Tags C & C++
Well, yesterday I implemented the "#include" capability. It was actually very fun and instructive - it made me recall the "prepare to throw one away" phrase from "Mythical man month". Let me elaborate:

I had a gut feeling that there should be some simple, "enlightened" recursive solution for "#include", but nothing came to my head. So I intentionally started coding a prototype. It resulted in 2 functions, with quite a lot of duplicated code, but it worked. Using the experience from this prototype, I coded a single function, that was shorter than each of the previous ones and did all the job, in that "enlightened recursive" kind of way. Nice ! Indeed, sometimes it's best to code a working prototype to understand how things work. Note taken.

Then I started implementing the "#define...#ifdef..." family. Oh goodness... this is complicated, and I see no "enlightened" way to code it. I didn't finish, will take on it now again, hopefully I'll be over this until the evening. Here comes some rant:

Sometimes, it's just impossible to create a simple solution to something. The specs are so complicated with so many special cases and things that should go this and that way... I'm willing to challenge anyone, to code a CLEAN implementation of the #define...#ifdef...#else, etc. capability of the c-preprocessor. CLEAN means without tons of flags, and generally code that "looks right" rather than "tailored to somehow solve the problem".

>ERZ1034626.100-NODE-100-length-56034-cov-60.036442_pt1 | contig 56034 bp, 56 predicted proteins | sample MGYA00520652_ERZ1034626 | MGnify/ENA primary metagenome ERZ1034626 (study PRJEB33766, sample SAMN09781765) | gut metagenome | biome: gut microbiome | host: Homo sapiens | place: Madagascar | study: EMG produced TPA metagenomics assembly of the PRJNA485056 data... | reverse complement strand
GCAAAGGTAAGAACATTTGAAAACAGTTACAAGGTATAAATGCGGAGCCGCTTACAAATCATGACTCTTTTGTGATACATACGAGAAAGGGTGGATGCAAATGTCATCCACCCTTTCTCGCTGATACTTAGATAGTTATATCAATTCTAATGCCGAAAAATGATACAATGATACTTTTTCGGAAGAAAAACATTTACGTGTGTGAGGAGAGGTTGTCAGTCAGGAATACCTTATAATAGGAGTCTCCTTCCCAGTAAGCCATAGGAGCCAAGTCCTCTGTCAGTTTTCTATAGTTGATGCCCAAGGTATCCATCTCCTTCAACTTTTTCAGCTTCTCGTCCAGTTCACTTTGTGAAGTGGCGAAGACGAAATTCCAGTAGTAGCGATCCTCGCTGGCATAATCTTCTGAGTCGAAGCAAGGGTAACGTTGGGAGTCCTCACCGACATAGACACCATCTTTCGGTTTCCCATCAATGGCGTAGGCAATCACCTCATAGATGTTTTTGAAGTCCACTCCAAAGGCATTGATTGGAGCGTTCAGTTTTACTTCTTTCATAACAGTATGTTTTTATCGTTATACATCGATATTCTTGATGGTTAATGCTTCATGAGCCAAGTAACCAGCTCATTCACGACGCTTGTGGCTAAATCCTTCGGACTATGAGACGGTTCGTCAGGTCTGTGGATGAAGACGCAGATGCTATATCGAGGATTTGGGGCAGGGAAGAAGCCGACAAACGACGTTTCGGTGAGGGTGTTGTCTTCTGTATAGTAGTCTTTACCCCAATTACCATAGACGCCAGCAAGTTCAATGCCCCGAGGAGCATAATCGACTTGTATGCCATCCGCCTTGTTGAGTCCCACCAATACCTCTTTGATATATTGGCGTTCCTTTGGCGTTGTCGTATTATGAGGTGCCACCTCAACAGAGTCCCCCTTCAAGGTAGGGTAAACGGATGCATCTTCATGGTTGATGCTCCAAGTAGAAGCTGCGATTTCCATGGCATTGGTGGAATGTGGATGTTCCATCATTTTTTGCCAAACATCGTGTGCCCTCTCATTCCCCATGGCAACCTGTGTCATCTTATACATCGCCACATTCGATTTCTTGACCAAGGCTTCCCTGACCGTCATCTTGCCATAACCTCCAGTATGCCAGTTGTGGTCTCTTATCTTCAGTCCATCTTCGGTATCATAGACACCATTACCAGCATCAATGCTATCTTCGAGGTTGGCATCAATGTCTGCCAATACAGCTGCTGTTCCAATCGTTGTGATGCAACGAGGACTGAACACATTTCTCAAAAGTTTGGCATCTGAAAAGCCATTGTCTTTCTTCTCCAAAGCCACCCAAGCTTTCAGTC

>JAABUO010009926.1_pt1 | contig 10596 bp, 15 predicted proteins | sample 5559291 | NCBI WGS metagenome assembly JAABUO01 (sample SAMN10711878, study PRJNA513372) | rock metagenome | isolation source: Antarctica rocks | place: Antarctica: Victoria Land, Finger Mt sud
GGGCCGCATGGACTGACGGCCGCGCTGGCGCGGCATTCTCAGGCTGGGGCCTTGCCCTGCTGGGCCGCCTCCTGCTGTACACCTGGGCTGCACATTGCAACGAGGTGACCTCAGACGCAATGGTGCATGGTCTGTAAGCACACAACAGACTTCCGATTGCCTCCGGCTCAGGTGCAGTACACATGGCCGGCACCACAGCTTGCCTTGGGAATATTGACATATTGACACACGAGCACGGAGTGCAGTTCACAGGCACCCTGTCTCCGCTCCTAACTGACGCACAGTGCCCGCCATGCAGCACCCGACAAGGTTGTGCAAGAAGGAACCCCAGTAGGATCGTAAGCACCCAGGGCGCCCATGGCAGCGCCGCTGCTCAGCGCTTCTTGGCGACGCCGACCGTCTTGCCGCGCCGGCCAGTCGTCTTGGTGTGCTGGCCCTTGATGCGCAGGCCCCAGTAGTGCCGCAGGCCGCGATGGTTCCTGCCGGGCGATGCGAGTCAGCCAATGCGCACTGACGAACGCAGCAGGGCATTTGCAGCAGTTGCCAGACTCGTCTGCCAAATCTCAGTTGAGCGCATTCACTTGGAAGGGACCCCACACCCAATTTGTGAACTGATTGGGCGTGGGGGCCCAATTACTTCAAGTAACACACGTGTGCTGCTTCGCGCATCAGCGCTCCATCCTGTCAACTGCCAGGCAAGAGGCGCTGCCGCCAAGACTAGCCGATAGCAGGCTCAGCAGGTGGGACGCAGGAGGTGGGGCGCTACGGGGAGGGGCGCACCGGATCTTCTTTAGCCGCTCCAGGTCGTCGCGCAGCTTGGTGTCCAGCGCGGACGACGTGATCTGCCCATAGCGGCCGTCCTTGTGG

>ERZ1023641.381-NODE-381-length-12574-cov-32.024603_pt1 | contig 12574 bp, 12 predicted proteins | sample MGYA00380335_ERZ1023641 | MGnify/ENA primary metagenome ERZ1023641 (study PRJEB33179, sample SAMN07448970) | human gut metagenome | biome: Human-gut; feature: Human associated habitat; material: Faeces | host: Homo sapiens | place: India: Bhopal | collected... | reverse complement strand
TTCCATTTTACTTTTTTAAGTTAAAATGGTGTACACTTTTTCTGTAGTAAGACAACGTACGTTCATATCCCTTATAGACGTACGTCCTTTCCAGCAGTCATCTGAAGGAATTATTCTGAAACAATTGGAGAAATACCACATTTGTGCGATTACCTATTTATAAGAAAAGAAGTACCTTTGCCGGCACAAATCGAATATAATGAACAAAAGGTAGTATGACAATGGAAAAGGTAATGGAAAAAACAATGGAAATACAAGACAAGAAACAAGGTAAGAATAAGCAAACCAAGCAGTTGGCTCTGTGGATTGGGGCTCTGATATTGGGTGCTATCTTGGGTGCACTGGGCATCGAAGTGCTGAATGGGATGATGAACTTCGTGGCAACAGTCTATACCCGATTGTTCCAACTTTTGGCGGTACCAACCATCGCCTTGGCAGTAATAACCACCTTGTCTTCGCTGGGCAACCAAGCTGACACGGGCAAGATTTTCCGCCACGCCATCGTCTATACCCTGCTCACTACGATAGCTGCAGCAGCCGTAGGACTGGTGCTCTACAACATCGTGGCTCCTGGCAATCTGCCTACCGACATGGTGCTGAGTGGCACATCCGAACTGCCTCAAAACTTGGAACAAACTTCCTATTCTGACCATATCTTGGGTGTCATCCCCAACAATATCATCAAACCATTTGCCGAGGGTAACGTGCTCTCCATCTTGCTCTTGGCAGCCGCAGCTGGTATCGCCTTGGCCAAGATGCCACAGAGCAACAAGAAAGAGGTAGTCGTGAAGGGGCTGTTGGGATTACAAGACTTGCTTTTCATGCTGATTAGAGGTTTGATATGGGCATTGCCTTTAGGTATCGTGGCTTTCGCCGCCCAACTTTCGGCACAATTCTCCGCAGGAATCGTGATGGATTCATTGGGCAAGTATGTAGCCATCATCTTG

I don't feel too bad about it though. It's because I've seen (and even modified) the code of two other, popular implementations of cpp:

  • One from Decus, that ran on many IBM platforms: ugly spaghetti, written in old, K&R style C. Dozens of "goto"s and "break flags". Files named cpp1.c, cpp2.c ... cpp6.c (hail modularity !).
  • Another from GNU itself. The cpp of gcc 2.96. To say it's much better than the one from Decus is a big lie. They implement a lame parser of C, with highly unstructured code, huge "switches" with a lot of flags.
Also, people can sing praises to OOP, functional-programming and stuff like that, but nothing will help here. No implementation of this can be really clean, which is very unfortunate :-(

Enough rant for today, back to work...


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